Northern Red’s Tom Spooner is a warrior’s warrior who continues to serve his country and its many veterans after his 21-year career in U.S. Army special operations.
Raised in Belle Glade, Fla., Tom joined the Army at a young age and volunteered for the infantry and the airborne. He soon found himself in combat as a member of the 82nd Airborne Division in Operation Desert Storm. Shortly thereafter he was selected for U.S. Army Special Forces and joined the 7th Special Forces Group, serving in Central and South America. Ten years into his military career, Tom was selected for the Army’s most elite special operations unit, Delta Force.
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After retiring from the Army and struggling with the effects of of post-traumatic stress disorder (PTSD) and traumatic brain injury (TBI), Spooner, along with other special operations soldiers, founded Elder Heart, a 501(c)(3) entity organized to raise national awareness to the tragic reality of 22 daily veteran suicides.
For more information on Elder Heart, visit elderheart.org.
When did you join the Army and why?
My grandfather served in World War II, and my uncle Bobby was a Vietnam vet, and those were my heroes. They were a tremendous influence in my life. I was the 10-year-old reading Soldier of Fortune magazine and stories about Rangers, so all I ever wanted to do was join the military.
I joined the U.S. Army at the age of 20, and I was assigned to the 82nd Airborne Division 1/504th PIR as an 11B infantryman. During those years, I attended Airborne, Air Assault, Pathfinder and static-line Jumpmaster schools as well as Ranger school. I was then deployed for Operation Desert Storm and served in Saudi Arabia as well as Iraq, near Basra and Nasiriyah.
In 1995, I volunteered and was selected for Army Special Forces. Following the Q course, I served five years as an 18C [engineer sergeant] with the 7th Special Forces group, operating across both Central and South America.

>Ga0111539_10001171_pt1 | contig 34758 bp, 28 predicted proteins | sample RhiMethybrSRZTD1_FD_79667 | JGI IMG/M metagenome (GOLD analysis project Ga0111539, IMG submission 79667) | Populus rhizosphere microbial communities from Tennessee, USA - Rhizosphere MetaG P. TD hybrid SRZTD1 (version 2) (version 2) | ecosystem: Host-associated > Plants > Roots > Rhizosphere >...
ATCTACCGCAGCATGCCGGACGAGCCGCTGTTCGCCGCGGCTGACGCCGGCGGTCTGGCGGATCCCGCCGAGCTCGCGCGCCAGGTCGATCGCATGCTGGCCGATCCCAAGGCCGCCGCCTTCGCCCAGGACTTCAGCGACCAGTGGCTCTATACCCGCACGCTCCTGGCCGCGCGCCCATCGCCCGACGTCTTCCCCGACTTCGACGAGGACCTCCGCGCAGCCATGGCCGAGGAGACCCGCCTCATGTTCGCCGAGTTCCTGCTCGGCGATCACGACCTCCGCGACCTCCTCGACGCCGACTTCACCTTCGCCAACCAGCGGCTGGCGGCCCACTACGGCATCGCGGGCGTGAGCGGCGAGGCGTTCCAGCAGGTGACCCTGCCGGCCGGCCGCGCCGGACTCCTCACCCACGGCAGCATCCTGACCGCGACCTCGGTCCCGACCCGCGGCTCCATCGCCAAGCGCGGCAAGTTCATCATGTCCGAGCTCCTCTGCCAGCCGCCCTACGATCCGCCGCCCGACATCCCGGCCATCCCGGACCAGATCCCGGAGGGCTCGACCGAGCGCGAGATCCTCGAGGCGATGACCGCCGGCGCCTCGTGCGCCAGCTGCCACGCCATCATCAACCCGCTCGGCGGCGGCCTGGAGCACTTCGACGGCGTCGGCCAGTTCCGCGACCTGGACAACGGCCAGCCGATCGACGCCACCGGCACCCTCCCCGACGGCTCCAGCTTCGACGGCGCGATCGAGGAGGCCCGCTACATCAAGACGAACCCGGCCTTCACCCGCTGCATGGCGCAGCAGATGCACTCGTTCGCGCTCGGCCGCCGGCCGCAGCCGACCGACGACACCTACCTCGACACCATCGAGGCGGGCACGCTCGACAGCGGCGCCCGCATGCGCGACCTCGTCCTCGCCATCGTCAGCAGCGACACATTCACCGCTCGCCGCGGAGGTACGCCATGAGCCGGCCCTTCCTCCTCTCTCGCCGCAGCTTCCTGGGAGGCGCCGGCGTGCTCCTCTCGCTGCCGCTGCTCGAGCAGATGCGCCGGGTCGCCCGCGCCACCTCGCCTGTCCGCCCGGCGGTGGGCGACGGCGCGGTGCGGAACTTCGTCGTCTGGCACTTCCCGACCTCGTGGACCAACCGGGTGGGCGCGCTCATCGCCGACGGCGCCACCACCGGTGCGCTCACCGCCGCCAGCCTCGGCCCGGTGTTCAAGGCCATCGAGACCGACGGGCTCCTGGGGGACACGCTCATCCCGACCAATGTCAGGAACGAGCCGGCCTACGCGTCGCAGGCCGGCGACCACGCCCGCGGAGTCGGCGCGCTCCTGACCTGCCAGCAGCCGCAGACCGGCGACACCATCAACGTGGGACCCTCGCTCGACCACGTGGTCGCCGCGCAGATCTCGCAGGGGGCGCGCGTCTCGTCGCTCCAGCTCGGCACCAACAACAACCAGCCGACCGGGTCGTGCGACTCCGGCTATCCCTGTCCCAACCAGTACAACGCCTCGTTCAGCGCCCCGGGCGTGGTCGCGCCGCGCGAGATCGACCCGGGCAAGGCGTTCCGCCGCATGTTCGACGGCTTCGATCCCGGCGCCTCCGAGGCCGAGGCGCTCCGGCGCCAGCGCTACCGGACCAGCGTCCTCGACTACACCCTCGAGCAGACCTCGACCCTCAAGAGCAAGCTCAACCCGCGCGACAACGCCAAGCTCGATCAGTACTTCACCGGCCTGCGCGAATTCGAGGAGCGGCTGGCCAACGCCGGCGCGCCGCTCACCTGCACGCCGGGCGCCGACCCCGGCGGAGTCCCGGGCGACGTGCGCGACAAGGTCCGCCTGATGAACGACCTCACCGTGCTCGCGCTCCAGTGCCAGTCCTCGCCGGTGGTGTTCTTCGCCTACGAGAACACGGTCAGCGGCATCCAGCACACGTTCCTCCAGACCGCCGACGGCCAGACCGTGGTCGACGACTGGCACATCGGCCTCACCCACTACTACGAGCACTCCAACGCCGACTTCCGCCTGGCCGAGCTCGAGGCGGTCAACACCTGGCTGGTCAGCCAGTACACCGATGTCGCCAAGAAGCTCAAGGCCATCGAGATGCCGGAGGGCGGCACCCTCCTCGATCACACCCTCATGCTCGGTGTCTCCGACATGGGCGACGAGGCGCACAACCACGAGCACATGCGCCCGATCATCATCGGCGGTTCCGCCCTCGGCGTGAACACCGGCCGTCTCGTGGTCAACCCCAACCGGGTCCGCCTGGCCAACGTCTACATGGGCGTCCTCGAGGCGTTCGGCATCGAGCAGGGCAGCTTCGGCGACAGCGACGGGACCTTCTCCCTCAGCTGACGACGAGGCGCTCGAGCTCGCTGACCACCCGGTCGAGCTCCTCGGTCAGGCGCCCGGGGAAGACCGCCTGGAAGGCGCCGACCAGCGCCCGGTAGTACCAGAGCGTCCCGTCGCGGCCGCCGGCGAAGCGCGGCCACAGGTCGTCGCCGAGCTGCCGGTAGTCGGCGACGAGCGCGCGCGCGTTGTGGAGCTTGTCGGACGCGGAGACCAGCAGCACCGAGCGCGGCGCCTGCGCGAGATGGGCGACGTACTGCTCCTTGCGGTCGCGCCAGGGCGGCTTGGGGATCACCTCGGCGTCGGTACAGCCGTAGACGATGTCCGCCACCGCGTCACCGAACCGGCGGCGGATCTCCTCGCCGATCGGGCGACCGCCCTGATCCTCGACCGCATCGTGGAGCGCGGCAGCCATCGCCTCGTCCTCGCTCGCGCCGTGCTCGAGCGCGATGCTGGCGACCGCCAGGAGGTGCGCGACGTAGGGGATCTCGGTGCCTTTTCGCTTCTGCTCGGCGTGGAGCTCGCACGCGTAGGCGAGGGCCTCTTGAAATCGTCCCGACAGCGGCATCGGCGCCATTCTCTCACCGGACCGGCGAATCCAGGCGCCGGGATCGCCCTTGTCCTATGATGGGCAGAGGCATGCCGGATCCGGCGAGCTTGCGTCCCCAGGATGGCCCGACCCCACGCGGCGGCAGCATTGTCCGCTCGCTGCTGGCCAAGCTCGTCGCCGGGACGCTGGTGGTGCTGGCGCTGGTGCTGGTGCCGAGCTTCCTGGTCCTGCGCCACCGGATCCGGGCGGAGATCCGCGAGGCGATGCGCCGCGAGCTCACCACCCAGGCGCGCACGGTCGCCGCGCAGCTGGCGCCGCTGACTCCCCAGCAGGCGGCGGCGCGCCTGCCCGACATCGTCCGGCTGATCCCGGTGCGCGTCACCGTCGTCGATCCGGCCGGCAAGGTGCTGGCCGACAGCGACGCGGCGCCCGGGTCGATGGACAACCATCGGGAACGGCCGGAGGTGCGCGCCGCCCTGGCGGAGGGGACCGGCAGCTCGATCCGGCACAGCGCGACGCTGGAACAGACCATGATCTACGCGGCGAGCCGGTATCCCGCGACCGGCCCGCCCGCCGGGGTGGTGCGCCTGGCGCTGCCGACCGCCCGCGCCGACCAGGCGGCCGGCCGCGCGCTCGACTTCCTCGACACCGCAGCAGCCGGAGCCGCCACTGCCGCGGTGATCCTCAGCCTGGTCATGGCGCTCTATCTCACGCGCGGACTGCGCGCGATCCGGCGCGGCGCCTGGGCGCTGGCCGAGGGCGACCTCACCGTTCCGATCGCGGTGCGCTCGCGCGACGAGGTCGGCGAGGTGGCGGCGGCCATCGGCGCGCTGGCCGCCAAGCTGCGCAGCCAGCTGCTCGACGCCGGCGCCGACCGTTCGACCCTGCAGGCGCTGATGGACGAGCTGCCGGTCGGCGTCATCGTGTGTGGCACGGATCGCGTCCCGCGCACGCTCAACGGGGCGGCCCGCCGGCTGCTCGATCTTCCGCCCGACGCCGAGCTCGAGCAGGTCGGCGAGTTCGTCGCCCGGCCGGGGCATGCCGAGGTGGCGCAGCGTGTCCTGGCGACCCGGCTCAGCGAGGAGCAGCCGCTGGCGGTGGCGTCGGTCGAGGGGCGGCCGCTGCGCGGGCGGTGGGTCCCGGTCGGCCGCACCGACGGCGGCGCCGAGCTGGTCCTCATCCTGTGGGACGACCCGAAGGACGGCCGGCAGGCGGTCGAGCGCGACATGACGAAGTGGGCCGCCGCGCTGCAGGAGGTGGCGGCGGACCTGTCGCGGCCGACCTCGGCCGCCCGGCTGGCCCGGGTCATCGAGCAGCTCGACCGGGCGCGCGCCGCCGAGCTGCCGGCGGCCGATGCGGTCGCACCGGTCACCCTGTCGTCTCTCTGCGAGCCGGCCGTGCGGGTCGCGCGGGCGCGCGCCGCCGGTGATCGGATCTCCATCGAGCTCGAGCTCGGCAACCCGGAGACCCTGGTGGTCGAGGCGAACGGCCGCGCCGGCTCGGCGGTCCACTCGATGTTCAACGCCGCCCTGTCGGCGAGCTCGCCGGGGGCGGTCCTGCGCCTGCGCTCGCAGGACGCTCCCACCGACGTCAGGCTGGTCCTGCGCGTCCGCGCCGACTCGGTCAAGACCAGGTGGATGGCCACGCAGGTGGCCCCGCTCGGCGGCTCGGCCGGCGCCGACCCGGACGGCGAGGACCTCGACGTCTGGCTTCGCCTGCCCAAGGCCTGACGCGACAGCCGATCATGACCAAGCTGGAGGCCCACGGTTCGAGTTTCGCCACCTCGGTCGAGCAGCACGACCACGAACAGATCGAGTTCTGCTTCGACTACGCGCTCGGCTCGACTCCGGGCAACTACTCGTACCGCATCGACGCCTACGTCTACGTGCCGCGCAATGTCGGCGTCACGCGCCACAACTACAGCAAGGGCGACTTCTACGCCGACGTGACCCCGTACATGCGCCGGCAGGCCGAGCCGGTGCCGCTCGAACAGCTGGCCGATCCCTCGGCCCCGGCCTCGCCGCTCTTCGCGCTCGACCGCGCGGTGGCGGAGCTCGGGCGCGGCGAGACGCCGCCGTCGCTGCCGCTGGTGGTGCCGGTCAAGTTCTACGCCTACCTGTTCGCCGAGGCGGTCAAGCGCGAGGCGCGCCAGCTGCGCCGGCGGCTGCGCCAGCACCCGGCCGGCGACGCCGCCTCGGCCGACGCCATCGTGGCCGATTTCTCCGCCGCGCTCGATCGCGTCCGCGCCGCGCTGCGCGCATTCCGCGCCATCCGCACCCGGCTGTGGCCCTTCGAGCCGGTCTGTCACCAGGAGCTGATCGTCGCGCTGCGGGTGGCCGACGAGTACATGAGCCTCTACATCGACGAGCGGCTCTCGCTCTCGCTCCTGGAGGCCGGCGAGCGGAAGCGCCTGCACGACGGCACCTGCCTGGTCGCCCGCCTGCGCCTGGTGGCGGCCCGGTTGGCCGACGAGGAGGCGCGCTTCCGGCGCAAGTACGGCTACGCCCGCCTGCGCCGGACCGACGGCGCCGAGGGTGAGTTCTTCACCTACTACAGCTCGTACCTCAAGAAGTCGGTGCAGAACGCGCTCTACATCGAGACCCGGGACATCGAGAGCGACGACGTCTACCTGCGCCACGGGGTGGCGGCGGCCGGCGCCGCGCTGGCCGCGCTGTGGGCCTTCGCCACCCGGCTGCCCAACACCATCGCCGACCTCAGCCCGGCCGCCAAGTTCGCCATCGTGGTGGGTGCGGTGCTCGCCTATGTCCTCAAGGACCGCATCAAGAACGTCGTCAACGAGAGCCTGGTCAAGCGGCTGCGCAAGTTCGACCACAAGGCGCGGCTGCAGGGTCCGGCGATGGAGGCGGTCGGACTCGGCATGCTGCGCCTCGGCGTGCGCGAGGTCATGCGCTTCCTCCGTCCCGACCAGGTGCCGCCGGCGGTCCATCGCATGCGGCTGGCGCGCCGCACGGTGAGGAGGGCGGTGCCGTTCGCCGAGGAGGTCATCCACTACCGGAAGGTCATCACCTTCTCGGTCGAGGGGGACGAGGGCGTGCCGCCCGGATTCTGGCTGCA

In September of 2001, I tried out and was selected for Delta, and served 10 years as part of that unit. I was part of 12 combat rotations and a total of 36 months in combat in both Iraq and Afghanistan.
What are your current duties and projects?
I am currently part owner of Northern Red, a combat tactics training company. We are a group of experienced special operations combat veterans training the next generation of servicemen, first responders and responsible armed citizens in both the fundamentals of gunfighting as well as stressful, scenario-based, close-quarters battle techniques.
When not training, I am working to help raise awareness of the 22 veteran suicides occurring daily in this country. I am the vice president of Elder Heart, a 501(c)(3) organization that brings communities and veterans together though public art projects. We also collaborate with CP+B, a marketing agency, on a project called “Mission 22,” and together we are making progress at raising awareness and a national monument recognizing veteran suicide. Among many other supporters, the Direct TV blimp carried the Mission 22 message over this year’s Super Bowl.
I’m also the founder of Warrior’s Heart, a six-week drug and alcohol rehabilitation program for veterans and first responders with an added emphasis on those also suffering from PTSD and mild TBI.
What was your basic weapons kit when you were serving in Delta, and what are some of your favorite guns now?
Early on we ran M4 Carbines with EOTech optics. Later, we switched to Knight’s SR-25K rifles with Schmidt & Bender 1.5-4X scopes. I also carried a 12-inch-barreled HK416. As a sniper, I ran a 20-inch-barreled Knight’s SR-25 and an Accuracy International .338 Lapua Magnum bolt gun.
Currently, I am running a Bravo Company M4 5.56mm with a Bushnell Tactical 1-6X scope as well as an 18-inch-barreled NEMO .300 Winchester Magnum precision rifle. I also regularly run a LaRue OBR as a 7.62mm precision rifle.
What advice do you have in regards to weapons training for currently active and new members of the military and LEO communities?
Everything we teach is with an armed opposition in mind. This mindset is critical, as is the concept of a two-way range to all of our armed or edged-weapon combat. So whenever we are evaluating a technique, weapons or kit, the ability to enhance the fight or cover multiple roles is primary. Gunfighters, in any role, should keep this foremost in their minds and utilize what works best for their team and level of training.
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by Tactical-Life / Jun 26, 2015